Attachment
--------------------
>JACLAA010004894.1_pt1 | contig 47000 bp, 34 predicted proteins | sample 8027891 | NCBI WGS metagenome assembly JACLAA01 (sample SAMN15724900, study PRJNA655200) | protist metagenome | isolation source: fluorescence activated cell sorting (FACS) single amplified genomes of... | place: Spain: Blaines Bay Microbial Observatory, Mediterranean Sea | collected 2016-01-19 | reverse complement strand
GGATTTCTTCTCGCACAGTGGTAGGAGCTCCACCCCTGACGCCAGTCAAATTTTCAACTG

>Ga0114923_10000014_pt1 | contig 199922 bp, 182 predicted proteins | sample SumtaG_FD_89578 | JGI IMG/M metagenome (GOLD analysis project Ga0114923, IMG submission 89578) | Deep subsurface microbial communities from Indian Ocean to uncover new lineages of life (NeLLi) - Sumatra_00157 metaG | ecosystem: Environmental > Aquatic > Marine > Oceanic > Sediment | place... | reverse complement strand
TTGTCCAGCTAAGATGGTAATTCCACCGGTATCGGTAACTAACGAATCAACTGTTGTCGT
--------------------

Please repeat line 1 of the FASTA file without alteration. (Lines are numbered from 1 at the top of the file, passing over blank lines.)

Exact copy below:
>JACLAA010004894.1_pt1 | contig 47000 bp, 34 predicted proteins | sample 8027891 | NCBI WGS metagenome assembly JACLAA01 (sample SAMN15724900, study PRJNA655200) | protist metagenome | isolation source: fluorescence activated cell sorting (FACS) single amplified genomes of... | place: Spain: Blaines Bay Microbial Observatory, Mediterranean Sea | collected 2016-01-19 | reverse complement strand